A remote-access attack that compromised a parking facility provider with locations in Illinois, Pennsylvania, Ohio and Washington highlights how commonly used point-of-sale terminal and software brands are increasingly being exploited by hackers.
The destructive code that was used to infect and erase hard drives at Sony Pictures Entertainment - and which apparently was the subject of a recent FBI "flash alert" - has been identified as "wiper" malware known both as Destover and Wipall.
Who hacked Sony? Not us, say the North Koreans, ending days of silence. As Deloitte becomes the latest victim of the G.O.P. gang that's claimed credit, one thing is certain: Sony won't have to buy the movie rights to this hacking story.
A federal judge has denied Target's motion to dismiss a class action lawsuit brought against it by several banking institutions following the retailer's December 2013 data breach that exposed 40 million credit and debit cards.
Breaches continue to plague the regular operations of victimized organizations. Take, for instance, the U.S. Postal Service, which says a cyber-intrusion has forced it to delay the filing of its annual financial report.
Following a "Flash Alert" from the FBI, organizations must mitigate the risk posed by dangerous "wiper" malware attacks designed to erase hard drives. Malware expert Roel Schouwenberg offers strategic advice.
In the wake of the FBI issuing a warning that a U.S. business, reportedly Sony Pictures Entertainment, has been attacked using a dangerous form of "wiper" malware, security experts weigh in on the news and offer mitigation advice.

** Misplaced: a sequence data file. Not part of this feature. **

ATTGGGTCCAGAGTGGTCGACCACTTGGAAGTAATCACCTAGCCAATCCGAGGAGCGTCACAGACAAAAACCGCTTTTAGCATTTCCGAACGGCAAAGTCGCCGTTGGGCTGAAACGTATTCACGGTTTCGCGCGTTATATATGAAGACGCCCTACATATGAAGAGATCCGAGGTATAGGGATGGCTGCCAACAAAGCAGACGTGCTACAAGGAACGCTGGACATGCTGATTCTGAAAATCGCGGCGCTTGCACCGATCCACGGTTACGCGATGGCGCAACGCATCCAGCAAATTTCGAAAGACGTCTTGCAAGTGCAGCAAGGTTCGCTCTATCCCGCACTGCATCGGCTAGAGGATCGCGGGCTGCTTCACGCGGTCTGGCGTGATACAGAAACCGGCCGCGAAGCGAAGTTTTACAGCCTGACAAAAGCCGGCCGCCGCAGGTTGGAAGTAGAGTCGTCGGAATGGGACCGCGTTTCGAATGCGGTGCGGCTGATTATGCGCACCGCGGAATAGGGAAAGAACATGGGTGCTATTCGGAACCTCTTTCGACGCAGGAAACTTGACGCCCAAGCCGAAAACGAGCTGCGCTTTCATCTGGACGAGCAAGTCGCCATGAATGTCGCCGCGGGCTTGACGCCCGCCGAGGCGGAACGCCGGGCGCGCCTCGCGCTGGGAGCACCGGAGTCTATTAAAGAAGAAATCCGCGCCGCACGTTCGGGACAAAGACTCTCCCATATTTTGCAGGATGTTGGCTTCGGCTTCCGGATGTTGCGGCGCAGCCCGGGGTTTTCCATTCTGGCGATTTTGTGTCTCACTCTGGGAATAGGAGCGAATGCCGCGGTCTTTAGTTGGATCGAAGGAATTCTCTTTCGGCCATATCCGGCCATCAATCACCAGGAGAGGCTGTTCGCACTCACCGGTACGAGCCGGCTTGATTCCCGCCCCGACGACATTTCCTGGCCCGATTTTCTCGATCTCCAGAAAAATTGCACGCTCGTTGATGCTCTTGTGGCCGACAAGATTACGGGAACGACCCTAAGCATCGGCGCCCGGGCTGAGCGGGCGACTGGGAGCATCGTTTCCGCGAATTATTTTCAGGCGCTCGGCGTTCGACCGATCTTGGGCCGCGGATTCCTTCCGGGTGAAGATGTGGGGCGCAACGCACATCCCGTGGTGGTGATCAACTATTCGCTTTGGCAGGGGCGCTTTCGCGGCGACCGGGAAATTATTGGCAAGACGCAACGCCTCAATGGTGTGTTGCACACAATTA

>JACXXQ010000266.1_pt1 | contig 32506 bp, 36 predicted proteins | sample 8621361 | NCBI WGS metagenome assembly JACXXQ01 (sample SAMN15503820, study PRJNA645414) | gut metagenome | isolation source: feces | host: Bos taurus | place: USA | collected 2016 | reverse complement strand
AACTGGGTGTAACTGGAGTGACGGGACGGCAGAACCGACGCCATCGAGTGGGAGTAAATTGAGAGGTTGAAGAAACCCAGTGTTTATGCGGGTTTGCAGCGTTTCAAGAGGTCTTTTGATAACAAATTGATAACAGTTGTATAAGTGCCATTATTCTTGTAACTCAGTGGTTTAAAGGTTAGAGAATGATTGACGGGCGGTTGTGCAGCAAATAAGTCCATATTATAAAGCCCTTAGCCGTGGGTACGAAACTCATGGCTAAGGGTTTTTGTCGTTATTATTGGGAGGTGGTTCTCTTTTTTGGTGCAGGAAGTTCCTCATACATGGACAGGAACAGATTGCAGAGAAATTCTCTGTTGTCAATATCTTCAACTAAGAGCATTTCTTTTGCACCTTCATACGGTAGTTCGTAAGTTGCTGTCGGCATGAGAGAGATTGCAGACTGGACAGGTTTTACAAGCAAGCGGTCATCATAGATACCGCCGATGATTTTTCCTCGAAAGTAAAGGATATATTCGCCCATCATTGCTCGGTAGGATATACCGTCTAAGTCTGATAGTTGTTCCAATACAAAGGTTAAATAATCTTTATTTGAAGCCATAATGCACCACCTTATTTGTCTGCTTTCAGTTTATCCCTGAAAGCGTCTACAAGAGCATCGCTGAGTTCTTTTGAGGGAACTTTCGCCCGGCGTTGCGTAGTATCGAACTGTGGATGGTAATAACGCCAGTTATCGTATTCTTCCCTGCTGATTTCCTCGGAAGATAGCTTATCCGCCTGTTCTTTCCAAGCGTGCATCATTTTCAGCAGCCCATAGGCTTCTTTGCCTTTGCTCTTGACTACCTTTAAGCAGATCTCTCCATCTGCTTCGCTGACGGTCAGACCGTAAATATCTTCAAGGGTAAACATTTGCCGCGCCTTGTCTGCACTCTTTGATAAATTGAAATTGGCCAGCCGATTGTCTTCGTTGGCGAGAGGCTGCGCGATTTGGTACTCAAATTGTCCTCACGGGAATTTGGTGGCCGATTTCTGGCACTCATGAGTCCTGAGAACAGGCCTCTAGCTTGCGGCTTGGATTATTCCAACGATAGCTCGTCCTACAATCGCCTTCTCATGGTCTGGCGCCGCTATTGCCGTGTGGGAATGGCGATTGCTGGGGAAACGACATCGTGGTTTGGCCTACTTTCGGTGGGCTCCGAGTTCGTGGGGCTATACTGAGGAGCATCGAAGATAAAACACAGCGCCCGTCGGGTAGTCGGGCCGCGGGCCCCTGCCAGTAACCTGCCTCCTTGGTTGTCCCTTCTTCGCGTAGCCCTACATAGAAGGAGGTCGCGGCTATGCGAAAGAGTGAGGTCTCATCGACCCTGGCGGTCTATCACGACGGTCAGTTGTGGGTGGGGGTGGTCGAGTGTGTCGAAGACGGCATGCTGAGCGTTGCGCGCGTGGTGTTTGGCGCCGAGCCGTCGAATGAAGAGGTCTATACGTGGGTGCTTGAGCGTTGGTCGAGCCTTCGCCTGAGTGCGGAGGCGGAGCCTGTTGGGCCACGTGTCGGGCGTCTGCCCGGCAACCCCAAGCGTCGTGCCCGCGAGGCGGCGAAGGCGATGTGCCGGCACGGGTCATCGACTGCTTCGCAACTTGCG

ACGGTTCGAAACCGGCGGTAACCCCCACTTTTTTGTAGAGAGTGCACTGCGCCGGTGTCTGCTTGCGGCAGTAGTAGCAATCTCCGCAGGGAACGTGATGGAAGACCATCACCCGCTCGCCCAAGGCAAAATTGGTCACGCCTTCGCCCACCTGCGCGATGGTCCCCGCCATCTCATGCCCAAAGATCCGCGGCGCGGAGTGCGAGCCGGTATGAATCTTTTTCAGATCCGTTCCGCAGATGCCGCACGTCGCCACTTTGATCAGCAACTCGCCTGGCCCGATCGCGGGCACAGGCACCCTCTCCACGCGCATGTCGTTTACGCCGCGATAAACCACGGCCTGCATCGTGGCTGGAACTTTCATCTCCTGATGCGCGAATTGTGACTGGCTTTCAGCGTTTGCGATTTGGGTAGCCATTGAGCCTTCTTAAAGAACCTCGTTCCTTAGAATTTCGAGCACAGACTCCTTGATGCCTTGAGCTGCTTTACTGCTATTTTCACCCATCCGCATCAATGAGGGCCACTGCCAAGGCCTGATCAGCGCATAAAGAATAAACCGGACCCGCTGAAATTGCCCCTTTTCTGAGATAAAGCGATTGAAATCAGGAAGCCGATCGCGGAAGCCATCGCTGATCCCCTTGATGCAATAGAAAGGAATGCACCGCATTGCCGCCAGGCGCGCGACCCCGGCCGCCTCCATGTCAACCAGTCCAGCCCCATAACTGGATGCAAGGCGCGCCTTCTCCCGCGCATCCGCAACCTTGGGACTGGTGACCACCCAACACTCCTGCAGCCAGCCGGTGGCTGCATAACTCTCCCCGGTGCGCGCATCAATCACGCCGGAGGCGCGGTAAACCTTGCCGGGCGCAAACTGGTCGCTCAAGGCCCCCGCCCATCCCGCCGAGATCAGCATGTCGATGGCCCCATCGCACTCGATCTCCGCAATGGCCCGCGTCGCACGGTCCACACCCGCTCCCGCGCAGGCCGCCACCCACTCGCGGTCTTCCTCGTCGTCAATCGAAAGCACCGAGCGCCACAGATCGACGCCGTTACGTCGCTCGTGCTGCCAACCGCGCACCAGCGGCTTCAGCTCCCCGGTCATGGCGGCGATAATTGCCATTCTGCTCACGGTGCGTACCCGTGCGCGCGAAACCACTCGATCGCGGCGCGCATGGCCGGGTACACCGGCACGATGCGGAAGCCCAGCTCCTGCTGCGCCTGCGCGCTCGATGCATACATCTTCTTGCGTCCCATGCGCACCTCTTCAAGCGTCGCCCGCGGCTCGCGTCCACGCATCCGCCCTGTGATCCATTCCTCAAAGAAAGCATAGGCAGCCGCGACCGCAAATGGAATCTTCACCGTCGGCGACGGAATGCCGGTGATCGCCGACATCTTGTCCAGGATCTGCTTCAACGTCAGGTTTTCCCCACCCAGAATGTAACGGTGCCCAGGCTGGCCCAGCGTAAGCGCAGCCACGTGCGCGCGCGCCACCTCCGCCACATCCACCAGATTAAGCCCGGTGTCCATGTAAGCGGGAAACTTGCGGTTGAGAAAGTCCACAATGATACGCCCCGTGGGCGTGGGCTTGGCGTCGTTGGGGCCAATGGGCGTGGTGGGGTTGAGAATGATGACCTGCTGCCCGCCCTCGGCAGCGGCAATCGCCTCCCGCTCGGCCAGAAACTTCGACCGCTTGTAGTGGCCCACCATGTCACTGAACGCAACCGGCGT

A new report from FireEye about the emergence of cyber-attacks aimed at the accounts of executives at publicly traded corporations for the purpose of "obtaining an edge" in stock trades has raised some questions among financial fraud experts.
For the second time in recent weeks, the vision care retail chain Visionworks has revealed that one of its stores has misplaced a server containing patient information, apparently due to improper disposal.
Retailers say tokenization and encryption are critical to ensuring payment card data security. Aite's Natalie Reinelt describes how merchants will use layers of security to protect data at the point of capture.
While security experts are predicting a significant uptick in point-of-sale attacks, as usual, during the holiday shopping season, they say retailers are better prepared to fight fraud because they've beefed up security.
Hewlett Foundation President Larry Kramer explains why the group is funding academic efforts to lay the cornerstone for sustainable public policy to deal with the growing cyberthreats faced by governments, businesses and individuals.